Alex is top dog in his little gang, and that's just the way he likes it. Dim is simply too dim to do anything other than hang on his every word but Pete and Geordie have some misgivings and a desire to reach greater criminal heights. Their desire to hit the big time eventually culminates in them deserting Alex mid-old-lady-battering and the rozzers finally get their hands on him.

Outraged at his imprisonment Alex accepts a position as the first to experience Ludovico Technique, a revolutionary new treatment to make hardened criminals "good", in exchange for his freedom two weeks later. During the longest two weeks of his life Alex experiences all the violence he could dream of on screen, played to a backdrop of the music he loved so well


Herein lies the rub: how can you make people "good"? As the Ludovico Technique is to quickly prove, all you can do is to make "bad" people incapable of following their hearts desires. Our "little Alex" is left somewhere between a rock and a hard place: how can this "Clockwork Orange" survive in the outside world? Well that, as they say, would be telling .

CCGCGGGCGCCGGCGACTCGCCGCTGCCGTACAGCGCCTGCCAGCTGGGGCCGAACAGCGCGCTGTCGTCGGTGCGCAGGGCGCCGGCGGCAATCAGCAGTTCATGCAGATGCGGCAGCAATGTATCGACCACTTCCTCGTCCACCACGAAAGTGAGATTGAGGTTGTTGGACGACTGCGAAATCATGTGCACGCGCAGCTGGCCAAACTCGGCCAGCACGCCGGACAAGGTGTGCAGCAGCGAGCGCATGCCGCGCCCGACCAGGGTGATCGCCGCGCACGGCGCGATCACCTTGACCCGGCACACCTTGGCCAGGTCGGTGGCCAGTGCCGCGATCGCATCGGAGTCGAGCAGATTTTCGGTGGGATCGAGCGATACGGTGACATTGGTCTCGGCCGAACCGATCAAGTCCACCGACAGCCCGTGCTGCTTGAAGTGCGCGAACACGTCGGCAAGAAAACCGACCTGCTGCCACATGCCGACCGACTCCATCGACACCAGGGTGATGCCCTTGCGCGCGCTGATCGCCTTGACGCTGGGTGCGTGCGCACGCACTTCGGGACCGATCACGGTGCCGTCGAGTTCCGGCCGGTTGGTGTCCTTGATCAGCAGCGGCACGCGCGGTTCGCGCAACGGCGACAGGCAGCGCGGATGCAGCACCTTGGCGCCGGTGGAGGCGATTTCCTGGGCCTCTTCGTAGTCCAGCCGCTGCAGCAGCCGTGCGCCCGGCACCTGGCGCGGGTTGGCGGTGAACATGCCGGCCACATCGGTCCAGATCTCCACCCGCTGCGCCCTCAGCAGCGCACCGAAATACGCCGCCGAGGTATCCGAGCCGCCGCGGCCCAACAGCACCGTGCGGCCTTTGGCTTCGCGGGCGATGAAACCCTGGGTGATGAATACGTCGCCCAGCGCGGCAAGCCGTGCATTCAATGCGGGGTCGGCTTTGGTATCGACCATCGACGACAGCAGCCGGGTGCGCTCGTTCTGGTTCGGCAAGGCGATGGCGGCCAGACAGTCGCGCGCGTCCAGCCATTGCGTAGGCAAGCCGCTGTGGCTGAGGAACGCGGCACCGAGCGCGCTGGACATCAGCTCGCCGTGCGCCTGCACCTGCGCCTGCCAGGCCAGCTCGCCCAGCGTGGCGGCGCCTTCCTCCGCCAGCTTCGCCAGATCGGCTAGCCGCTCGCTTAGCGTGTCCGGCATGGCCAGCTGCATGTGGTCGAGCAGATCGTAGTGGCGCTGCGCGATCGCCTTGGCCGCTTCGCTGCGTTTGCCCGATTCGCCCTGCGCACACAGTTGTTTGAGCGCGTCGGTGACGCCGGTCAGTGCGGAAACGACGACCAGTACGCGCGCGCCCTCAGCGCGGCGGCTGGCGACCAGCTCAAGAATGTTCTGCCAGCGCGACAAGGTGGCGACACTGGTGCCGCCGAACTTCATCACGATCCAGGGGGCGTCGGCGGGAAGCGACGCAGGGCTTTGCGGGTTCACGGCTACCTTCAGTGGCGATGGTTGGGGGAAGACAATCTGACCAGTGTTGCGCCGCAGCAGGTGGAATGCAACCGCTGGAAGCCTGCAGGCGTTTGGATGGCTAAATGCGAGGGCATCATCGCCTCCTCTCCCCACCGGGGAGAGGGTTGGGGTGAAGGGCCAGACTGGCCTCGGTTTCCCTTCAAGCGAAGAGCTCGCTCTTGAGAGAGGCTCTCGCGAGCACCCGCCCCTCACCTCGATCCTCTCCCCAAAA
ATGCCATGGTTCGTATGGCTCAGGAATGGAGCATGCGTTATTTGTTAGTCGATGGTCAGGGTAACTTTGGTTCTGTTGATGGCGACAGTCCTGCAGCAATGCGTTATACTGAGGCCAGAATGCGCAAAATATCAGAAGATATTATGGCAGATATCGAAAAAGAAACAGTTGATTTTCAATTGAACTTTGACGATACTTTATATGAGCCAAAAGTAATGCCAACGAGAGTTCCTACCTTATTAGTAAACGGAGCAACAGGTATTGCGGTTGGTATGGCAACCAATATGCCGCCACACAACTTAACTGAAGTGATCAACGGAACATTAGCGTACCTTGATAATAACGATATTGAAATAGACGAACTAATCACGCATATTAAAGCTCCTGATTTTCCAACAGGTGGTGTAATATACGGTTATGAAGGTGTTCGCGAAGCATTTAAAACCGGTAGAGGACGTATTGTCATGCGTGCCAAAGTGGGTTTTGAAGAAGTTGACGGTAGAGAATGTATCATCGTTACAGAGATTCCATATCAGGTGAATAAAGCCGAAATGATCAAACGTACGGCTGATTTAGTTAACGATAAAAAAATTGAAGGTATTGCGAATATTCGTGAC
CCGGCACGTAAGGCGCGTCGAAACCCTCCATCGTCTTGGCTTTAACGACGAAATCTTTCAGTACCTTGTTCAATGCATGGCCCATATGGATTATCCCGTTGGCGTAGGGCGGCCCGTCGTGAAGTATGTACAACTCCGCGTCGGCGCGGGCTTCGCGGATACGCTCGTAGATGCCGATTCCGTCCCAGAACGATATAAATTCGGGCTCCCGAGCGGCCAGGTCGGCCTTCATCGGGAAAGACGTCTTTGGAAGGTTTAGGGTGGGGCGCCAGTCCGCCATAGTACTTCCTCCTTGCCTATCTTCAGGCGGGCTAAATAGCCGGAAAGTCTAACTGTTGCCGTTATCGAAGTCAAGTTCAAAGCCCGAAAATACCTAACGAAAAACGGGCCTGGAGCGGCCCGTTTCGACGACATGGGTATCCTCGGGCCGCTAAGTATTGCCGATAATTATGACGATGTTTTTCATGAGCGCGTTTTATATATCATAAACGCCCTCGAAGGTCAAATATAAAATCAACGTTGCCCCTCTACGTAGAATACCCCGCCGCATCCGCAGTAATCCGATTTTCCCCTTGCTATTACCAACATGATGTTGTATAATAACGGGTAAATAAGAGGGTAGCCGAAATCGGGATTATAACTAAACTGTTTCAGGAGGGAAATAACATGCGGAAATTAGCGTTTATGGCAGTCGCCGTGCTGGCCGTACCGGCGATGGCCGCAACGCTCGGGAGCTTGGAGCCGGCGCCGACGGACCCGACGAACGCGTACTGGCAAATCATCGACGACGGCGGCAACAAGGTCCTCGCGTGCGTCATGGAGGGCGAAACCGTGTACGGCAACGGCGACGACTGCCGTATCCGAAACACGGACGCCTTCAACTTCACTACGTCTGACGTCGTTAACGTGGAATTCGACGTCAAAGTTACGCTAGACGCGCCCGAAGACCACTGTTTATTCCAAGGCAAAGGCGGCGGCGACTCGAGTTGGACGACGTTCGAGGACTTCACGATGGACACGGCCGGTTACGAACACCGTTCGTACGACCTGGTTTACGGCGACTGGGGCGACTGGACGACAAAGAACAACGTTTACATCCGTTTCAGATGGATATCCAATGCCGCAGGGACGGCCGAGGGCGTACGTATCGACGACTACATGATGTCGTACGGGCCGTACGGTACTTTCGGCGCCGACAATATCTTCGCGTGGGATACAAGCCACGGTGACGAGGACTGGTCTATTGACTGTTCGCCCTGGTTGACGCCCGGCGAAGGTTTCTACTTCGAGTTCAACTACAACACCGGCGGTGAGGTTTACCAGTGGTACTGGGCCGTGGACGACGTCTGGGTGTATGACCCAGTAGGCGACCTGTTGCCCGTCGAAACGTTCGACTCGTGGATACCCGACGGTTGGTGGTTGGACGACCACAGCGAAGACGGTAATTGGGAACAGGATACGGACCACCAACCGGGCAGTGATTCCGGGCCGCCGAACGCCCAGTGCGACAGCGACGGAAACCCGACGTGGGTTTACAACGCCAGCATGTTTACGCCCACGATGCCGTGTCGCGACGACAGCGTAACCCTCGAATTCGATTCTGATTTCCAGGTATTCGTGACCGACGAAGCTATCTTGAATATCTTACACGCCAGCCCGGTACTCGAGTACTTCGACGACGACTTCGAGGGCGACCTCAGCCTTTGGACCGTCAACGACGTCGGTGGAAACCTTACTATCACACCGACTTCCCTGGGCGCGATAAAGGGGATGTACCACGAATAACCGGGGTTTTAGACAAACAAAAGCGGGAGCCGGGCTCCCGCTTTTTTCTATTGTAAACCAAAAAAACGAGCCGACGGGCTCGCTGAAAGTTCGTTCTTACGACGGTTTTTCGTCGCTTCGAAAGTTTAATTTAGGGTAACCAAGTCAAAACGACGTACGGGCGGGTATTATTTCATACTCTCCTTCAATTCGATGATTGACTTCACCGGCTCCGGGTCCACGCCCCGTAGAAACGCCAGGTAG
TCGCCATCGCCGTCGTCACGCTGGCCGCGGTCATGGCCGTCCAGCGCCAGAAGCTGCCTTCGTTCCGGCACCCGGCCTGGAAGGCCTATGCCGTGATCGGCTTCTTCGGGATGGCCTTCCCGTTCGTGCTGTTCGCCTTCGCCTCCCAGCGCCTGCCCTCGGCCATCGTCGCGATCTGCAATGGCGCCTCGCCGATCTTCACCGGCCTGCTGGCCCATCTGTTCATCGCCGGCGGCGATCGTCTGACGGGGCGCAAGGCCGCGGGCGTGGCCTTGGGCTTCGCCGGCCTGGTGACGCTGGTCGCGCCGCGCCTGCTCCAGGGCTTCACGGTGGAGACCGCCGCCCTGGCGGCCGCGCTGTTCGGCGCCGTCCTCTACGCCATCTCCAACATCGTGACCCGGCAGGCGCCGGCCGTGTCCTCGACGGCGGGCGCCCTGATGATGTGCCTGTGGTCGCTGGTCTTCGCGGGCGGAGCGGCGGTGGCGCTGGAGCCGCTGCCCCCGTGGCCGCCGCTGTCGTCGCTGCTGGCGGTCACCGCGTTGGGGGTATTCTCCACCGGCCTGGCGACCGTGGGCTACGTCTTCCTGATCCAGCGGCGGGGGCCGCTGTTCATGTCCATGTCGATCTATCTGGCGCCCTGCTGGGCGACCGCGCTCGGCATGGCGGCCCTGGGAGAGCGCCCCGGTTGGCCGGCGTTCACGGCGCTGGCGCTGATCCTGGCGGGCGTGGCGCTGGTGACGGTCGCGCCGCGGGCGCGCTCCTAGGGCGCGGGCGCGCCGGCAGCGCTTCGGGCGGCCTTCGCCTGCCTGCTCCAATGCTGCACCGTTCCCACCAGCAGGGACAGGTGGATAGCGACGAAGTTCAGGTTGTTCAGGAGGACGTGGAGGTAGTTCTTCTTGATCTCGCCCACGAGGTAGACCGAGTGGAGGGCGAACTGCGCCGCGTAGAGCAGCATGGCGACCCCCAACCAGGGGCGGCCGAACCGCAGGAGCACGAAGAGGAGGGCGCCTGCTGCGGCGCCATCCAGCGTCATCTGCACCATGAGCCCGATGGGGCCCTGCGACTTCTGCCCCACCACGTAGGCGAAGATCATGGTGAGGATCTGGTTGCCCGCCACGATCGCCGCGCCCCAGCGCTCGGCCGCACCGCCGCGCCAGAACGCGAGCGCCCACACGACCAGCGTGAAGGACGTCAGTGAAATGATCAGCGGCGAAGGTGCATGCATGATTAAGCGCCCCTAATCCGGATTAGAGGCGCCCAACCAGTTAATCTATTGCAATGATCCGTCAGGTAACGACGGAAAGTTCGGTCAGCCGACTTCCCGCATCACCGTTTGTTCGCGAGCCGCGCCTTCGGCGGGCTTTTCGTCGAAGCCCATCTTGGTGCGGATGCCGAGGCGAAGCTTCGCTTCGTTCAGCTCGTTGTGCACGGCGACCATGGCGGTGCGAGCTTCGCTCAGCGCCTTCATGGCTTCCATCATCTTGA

Well you can't really love Alex. He's not into crime for the money or the fame, no; he's in it for the sheer enjoyment of violence. Not a particularly endearing character trait. Do we feel pity for him? A more interesting question perhaps, and ultimately I again say no well, no with a big but no BUT one just can't help wanting to know what the hell he is going to do next! There are also surprising moments of hilarity caused by Alex's dead-pan delivery of lines that are simply mad in any normal world but appear straight-forward to him.

As for Alex's droogs, well that ramshackle lot have some interesting futures ahead of them and I just can't bring myself to spoil the plot for you